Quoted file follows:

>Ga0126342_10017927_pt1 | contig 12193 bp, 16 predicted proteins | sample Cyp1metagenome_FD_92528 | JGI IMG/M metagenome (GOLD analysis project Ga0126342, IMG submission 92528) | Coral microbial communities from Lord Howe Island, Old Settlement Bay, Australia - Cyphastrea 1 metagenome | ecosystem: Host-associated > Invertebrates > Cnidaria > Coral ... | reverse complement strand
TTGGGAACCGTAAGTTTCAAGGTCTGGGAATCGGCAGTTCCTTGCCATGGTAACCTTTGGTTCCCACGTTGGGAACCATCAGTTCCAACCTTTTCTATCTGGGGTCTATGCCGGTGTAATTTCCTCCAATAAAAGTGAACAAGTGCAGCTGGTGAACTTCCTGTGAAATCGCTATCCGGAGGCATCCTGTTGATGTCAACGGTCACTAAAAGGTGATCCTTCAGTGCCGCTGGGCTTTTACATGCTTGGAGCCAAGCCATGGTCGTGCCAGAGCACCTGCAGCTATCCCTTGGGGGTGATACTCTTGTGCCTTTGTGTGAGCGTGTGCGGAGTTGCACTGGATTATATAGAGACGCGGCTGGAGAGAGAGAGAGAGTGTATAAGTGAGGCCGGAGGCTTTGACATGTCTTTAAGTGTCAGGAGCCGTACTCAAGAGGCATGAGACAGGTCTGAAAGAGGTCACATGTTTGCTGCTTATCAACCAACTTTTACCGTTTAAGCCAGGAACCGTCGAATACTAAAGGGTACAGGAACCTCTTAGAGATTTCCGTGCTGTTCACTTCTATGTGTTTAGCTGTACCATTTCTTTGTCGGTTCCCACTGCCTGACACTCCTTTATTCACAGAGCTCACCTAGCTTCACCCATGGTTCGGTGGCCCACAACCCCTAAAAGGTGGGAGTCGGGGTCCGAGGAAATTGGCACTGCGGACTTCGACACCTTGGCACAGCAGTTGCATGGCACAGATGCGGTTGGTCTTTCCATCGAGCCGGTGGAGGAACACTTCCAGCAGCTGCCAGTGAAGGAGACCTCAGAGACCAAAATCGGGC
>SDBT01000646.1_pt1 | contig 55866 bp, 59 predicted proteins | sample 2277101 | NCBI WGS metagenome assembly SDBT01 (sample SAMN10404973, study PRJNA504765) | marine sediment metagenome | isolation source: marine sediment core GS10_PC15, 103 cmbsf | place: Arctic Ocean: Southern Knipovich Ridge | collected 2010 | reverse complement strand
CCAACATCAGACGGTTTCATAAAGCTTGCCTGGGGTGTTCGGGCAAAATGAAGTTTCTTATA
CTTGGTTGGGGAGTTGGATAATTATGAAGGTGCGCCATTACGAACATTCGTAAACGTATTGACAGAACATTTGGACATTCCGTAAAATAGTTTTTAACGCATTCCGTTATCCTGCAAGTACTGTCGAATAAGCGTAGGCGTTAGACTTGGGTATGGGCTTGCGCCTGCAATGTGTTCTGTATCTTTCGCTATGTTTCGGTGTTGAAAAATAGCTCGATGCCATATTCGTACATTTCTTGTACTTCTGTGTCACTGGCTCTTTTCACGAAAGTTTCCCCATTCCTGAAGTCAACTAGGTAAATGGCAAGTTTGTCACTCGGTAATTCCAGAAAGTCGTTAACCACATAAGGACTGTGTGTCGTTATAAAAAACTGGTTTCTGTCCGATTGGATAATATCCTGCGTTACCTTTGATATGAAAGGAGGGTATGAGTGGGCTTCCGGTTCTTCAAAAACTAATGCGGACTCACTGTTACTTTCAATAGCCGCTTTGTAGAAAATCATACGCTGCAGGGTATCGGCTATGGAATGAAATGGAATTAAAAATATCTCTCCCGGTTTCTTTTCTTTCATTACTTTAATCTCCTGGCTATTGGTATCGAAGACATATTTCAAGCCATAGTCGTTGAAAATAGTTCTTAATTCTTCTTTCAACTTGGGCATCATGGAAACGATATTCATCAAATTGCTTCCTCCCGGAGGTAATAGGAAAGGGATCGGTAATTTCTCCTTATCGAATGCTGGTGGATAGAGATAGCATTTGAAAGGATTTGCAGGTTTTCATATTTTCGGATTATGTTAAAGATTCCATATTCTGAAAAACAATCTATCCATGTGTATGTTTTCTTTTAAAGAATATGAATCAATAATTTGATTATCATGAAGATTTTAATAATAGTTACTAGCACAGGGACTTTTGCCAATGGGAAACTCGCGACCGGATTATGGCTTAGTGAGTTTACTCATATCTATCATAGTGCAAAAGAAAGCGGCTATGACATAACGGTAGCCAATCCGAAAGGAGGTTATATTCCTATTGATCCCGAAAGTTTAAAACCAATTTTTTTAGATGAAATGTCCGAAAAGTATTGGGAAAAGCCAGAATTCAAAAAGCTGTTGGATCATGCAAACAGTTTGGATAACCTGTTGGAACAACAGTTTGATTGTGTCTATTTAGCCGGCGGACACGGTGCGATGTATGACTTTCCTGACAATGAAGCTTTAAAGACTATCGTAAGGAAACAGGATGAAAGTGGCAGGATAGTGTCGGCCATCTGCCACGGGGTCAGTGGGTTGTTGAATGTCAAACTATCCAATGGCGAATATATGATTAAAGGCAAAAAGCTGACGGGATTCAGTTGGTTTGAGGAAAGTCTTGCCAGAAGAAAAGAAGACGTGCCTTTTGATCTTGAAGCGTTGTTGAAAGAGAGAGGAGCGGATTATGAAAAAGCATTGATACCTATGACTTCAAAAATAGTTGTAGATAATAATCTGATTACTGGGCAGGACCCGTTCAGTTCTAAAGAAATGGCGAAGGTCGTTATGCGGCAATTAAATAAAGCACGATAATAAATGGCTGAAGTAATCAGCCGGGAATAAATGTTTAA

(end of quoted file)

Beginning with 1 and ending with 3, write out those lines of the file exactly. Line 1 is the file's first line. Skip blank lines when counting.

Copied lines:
>Ga0126342_10017927_pt1 | contig 12193 bp, 16 predicted proteins | sample Cyp1metagenome_FD_92528 | JGI IMG/M metagenome (GOLD analysis project Ga0126342, IMG submission 92528) | Coral microbial communities from Lord Howe Island, Old Settlement Bay, Australia - Cyphastrea 1 metagenome | ecosystem: Host-associated > Invertebrates > Cnidaria > Coral ... | reverse complement strand
TTGGGAACCGTAAGTTTCAAGGTCTGGGAATCGGCAGTTCCTTGCCATGGTAACCTTTGGTTCCCACGTTGGGAACCATCAGTTCCAACCTTTTCTATCTGGGGTCTATGCCGGTGTAATTTCCTCCAATAAAAGTGAACAAGTGCAGCTGGTGAACTTCCTGTGAAATCGCTATCCGGAGGCATCCTGTTGATGTCAACGGTCACTAAAAGGTGATCCTTCAGTGCCGCTGGGCTTTTACATGCTTGGAGCCAAGCCATGGTCGTGCCAGAGCACCTGCAGCTATCCCTTGGGGGTGATACTCTTGTGCCTTTGTGTGAGCGTGTGCGGAGTTGCACTGGATTATATAGAGACGCGGCTGGAGAGAGAGAGAGAGTGTATAAGTGAGGCCGGAGGCTTTGACATGTCTTTAAGTGTCAGGAGCCGTACTCAAGAGGCATGAGACAGGTCTGAAAGAGGTCACATGTTTGCTGCTTATCAACCAACTTTTACCGTTTAAGCCAGGAACCGTCGAATACTAAAGGGTACAGGAACCTCTTAGAGATTTCCGTGCTGTTCACTTCTATGTGTTTAGCTGTACCATTTCTTTGTCGGTTCCCACTGCCTGACACTCCTTTATTCACAGAGCTCACCTAGCTTCACCCATGGTTCGGTGGCCCACAACCCCTAAAAGGTGGGAGTCGGGGTCCGAGGAAATTGGCACTGCGGACTTCGACACCTTGGCACAGCAGTTGCATGGCACAGATGCGGTTGGTCTTTCCATCGAGCCGGTGGAGGAACACTTCCAGCAGCTGCCAGTGAAGGAGACCTCAGAGACCAAAATCGGGC
>SDBT01000646.1_pt1 | contig 55866 bp, 59 predicted proteins | sample 2277101 | NCBI WGS metagenome assembly SDBT01 (sample SAMN10404973, study PRJNA504765) | marine sediment metagenome | isolation source: marine sediment core GS10_PC15, 103 cmbsf | place: Arctic Ocean: Southern Knipovich Ridge | collected 2010 | reverse complement strand